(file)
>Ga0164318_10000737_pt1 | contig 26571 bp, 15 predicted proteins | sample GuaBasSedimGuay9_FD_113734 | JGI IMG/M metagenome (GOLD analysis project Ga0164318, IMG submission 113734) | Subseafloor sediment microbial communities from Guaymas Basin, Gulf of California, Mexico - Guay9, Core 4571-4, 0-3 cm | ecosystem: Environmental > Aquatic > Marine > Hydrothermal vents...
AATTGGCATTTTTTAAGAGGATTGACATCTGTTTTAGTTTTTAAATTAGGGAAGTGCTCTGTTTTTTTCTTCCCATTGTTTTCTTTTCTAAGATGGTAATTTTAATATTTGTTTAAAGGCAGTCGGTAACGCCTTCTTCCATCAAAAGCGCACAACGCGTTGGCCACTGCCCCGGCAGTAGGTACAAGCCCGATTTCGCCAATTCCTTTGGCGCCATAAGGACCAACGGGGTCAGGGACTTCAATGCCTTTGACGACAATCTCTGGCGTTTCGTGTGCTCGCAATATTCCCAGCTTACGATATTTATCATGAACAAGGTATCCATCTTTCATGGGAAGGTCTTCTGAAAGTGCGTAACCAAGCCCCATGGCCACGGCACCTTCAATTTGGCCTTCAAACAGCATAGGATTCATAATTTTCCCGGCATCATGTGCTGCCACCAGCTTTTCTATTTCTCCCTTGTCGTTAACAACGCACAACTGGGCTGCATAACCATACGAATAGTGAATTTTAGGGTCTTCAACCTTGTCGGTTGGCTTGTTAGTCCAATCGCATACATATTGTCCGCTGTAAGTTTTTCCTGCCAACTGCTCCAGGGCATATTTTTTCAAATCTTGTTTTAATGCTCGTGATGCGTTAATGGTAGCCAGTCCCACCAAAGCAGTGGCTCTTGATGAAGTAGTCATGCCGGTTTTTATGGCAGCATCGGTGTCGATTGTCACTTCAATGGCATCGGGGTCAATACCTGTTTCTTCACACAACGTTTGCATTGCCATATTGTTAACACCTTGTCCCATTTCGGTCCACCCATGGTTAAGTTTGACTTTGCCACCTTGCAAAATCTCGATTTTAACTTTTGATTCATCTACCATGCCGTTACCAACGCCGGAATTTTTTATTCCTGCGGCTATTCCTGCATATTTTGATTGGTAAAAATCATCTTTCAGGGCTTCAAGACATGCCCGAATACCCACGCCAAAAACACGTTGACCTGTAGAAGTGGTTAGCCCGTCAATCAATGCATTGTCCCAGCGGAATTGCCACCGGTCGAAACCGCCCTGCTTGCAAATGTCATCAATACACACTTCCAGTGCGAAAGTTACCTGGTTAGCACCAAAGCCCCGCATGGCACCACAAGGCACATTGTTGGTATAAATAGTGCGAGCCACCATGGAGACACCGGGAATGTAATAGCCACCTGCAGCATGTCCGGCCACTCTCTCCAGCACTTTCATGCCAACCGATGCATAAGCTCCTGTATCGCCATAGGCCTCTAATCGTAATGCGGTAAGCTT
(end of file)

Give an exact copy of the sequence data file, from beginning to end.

>Ga0164318_10000737_pt1 | contig 26571 bp, 15 predicted proteins | sample GuaBasSedimGuay9_FD_113734 | JGI IMG/M metagenome (GOLD analysis project Ga0164318, IMG submission 113734) | Subseafloor sediment microbial communities from Guaymas Basin, Gulf of California, Mexico - Guay9, Core 4571-4, 0-3 cm | ecosystem: Environmental > Aquatic > Marine > Hydrothermal vents...
AATTGGCATTTTTTAAGAGGATTGACATCTGTTTTAGTTTTTAAATTAGGGAAGTGCTCTGTTTTTTTCTTCCCATTGTTTTCTTTTCTAAGATGGTAATTTTAATATTTGTTTAAAGGCAGTCGGTAACGCCTTCTTCCATCAAAAGCGCACAACGCGTTGGCCACTGCCCCGGCAGTAGGTACAAGCCCGATTTCGCCAATTCCTTTGGCGCCATAAGGACCAACGGGGTCAGGGACTTCAATGCCTTTGACGACAATCTCTGGCGTTTCGTGTGCTCGCAATATTCCCAGCTTACGATATTTATCATGAACAAGGTATCCATCTTTCATGGGAAGGTCTTCTGAAAGTGCGTAACCAAGCCCCATGGCCACGGCACCTTCAATTTGGCCTTCAAACAGCATAGGATTCATAATTTTCCCGGCATCATGTGCTGCCACCAGCTTTTCTATTTCTCCCTTGTCGTTAACAACGCACAACTGGGCTGCATAACCATACGAATAGTGAATTTTAGGGTCTTCAACCTTGTCGGTTGGCTTGTTAGTCCAATCGCATACATATTGTCCGCTGTAAGTTTTTCCTGCCAACTGCTCCAGGGCATATTTTTTCAAATCTTGTTTTAATGCTCGTGATGCGTTAATGGTAGCCAGTCCCACCAAAGCAGTGGCTCTTGATGAAGTAGTCATGCCGGTTTTTATGGCAGCATCGGTGTCGATTGTCACTTCAATGGCATCGGGGTCAATACCTGTTTCTTCACACAACGTTTGCATTGCCATATTGTTAACACCTTGTCCCATTTCGGTCCACCCATGGTTAAGTTTGACTTTGCCACCTTGCAAAATCTCGATTTTAACTTTTGATTCATCTACCATGCCGTTACCAACGCCGGAATTTTTTATTCCTGCGGCTATTCCTGCATATTTTGATTGGTAAAAATCATCTTTCAGGGCTTCAAGACATGCCCGAATACCCACGCCAAAAACACGTTGACCTGTAGAAGTGGTTAGCCCGTCAATCAATGCATTGTCCCAGCGGAATTGCCACCGGTCGAAACCGCCCTGCTTGCAAATGTCATCAATACACACTTCCAGTGCGAAAGTTACCTGGTTAGCACCAAAGCCCCGCATGGCACCACAAGGCACATTGTTGGTATAAATAGTGCGAGCCACCATGGAGACACCGGGAATGTAATAGCCACCTGCAGCATGTCCGGCCACTCTCTCCAGCACTTTCATGCCAACCGATGCATAAGCTCCTGTATCGCCATAGGCCTCTAATCGTAATGCGGTAAGCTT